Munich Re is pouring an undisclosed sum into the German Research Centre for Artificial Intelligence (DFKI).
Described as one of the leading AI research institutes in Europe, the DFKI is a not-for-profit public-private partnership that receives project funding from the likes of the European Union and the German government. Support also comes from member companies – the roster of which now includes Munich Re – such as Google and Microsoft.
Representatives from the DFKI and the major reinsurer have signed the stakeholder agreement.
“Artificial intelligence is one of the most important technologies of our time,” commented Torsten Jeworrek, member of Munich Re’s management board. “AI makes it possible to create totally new products even today, such as insurance covers for connected factories or for losses caused by cybercrime. But it also comes with a host of new challenges.
“By collaborating with the DFKI, we are living out our aspiration to play a leading role in AI in the insurance sector. Not only will the partnership help us develop the most modern, effective, and best processes for our clients, it will also make the latest research available to our employees and further advance research in this field.”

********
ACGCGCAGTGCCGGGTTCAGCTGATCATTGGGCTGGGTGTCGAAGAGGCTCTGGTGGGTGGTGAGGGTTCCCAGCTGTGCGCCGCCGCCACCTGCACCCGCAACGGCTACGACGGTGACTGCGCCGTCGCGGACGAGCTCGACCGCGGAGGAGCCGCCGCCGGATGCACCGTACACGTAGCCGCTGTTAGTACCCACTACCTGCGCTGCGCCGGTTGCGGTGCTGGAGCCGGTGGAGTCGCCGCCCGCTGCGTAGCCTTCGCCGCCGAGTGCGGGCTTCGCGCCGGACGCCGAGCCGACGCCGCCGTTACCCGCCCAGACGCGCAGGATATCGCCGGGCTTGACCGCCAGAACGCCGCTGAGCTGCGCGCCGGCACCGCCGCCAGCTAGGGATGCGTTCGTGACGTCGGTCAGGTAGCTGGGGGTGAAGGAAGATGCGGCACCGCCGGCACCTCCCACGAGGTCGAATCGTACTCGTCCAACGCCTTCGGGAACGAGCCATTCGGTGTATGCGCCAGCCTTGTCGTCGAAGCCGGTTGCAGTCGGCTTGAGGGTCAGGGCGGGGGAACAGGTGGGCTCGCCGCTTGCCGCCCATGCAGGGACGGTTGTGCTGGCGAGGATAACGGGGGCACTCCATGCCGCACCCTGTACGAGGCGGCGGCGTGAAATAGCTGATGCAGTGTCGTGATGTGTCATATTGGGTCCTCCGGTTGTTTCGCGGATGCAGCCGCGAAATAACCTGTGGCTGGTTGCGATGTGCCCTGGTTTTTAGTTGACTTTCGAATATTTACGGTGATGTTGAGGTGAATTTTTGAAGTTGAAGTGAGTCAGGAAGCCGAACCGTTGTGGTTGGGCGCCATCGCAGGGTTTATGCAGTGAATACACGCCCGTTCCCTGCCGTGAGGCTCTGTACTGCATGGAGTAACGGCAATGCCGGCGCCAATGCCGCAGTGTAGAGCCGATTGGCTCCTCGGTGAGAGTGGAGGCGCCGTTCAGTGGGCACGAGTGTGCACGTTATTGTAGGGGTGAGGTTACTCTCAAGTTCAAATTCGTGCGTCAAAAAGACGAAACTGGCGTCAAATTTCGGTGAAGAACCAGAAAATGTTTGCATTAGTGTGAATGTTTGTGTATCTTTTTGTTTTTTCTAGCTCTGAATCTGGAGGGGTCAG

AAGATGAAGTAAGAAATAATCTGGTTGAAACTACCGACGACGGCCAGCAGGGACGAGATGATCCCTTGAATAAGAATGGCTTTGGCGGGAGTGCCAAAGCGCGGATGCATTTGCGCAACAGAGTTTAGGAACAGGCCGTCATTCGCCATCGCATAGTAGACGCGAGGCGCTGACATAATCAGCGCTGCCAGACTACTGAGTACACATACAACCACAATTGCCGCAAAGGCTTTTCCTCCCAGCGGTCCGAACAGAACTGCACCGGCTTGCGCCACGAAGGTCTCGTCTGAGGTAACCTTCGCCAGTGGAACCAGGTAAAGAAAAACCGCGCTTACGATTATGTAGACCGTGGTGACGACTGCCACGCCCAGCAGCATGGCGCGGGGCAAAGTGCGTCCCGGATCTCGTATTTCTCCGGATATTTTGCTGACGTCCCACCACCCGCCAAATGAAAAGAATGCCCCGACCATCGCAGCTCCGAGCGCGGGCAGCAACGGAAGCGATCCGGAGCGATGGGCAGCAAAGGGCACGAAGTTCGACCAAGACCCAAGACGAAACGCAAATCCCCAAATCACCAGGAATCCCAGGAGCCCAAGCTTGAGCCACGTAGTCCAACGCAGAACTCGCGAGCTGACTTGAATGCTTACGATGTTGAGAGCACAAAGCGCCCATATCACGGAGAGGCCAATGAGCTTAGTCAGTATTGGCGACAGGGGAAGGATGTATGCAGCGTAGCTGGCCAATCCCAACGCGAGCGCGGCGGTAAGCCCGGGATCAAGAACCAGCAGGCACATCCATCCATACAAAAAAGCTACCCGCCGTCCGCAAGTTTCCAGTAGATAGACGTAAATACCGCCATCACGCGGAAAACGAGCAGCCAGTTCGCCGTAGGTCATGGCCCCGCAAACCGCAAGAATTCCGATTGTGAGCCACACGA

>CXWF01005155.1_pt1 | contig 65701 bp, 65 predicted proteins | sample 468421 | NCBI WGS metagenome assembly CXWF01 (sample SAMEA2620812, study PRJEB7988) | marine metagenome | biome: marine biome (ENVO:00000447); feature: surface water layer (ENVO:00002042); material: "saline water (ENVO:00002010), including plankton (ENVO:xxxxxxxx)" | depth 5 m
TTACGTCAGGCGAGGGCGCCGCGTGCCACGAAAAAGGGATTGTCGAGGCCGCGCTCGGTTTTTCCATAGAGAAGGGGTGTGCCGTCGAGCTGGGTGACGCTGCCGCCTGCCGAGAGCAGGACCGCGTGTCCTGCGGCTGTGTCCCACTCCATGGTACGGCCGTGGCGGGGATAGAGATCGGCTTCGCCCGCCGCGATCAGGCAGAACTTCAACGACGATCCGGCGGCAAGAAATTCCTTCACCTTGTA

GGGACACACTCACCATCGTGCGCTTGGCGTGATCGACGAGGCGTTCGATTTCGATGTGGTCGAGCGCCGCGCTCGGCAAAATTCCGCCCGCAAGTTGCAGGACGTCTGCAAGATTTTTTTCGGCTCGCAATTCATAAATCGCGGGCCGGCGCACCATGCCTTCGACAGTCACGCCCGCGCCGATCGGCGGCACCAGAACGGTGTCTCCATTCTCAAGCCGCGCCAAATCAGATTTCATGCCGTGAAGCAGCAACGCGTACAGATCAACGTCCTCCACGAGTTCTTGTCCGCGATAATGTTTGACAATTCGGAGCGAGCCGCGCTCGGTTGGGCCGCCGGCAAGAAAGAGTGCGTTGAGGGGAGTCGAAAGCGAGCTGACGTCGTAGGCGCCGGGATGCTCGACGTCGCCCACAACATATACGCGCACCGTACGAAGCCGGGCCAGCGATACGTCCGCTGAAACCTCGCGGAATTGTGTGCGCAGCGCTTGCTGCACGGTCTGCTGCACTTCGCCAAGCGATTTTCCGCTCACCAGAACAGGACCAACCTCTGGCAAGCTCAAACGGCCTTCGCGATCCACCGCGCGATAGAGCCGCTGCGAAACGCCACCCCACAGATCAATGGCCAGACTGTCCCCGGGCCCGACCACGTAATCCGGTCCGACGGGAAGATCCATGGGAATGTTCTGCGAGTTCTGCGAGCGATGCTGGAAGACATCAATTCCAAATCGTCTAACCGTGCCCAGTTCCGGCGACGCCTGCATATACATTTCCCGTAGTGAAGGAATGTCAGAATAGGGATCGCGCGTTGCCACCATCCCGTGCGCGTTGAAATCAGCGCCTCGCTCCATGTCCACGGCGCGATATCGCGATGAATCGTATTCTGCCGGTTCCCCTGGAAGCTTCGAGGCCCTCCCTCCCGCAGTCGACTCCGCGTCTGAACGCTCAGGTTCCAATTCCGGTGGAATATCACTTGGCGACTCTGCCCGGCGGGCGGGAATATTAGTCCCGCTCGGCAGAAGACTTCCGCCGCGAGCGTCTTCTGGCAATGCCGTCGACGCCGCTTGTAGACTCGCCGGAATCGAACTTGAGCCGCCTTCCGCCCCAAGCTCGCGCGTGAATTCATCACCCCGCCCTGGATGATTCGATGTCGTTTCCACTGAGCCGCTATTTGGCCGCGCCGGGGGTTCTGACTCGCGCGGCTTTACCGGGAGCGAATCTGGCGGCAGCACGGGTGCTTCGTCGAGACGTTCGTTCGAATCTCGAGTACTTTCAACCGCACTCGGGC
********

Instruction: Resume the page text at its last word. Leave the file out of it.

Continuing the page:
The institute employs nearly 1,000 people who conduct research in fields like robotics, smart factories, and immersive quantified learning. The DFKI has 18 research departments and research groups, eight “living labs,” and eight competence centres.
“Munich Re joining the circle of DFKI shareholders offers enormous potential for innovation in terms of the AI methods we develop,” said Professor Wolfgang Wahlster, chief executive and technical and scientific managing director at the DFKI.
“The real-time demands of Munich Re’s big data analytics open up fantastic opportunities for application, particularly for our deep learning competence centre, our speech perception and machine vision technology, the interpretability of deep learning results, and sensor fusion.”
Pending formal approval by all of DFKI’s existing shareholders, the transaction is expected to be finalised in the first quarter of 2019.
Wahlster added: “The results of our previous work together – evaluating storm damage using aerial images while taking socio-economic parameters into account – were very positive. It was clear to me even when presenting the DFKI to Munich Re’s board of management last July that it would be a win-win situation if Munich Re were to join our circle of shareholders.”